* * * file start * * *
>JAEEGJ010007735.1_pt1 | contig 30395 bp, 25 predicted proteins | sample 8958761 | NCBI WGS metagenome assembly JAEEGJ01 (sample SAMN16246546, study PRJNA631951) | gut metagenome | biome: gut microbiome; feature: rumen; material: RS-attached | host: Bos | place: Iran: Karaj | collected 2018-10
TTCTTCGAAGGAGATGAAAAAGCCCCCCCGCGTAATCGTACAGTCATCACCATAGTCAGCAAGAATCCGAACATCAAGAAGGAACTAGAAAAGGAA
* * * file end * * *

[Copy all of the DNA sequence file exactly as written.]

>JAEEGJ010007735.1_pt1 | contig 30395 bp, 25 predicted proteins | sample 8958761 | NCBI WGS metagenome assembly JAEEGJ01 (sample SAMN16246546, study PRJNA631951) | gut metagenome | biome: gut microbiome; feature: rumen; material: RS-attached | host: Bos | place: Iran: Karaj | collected 2018-10
TTCTTCGAAGGAGATGAAAAAGCCCCCCCGCGTAATCGTACAGTCATCACCATAGTCAGCAAGAATCCGAACATCAAGAAGGAACTAGAAAAGGAA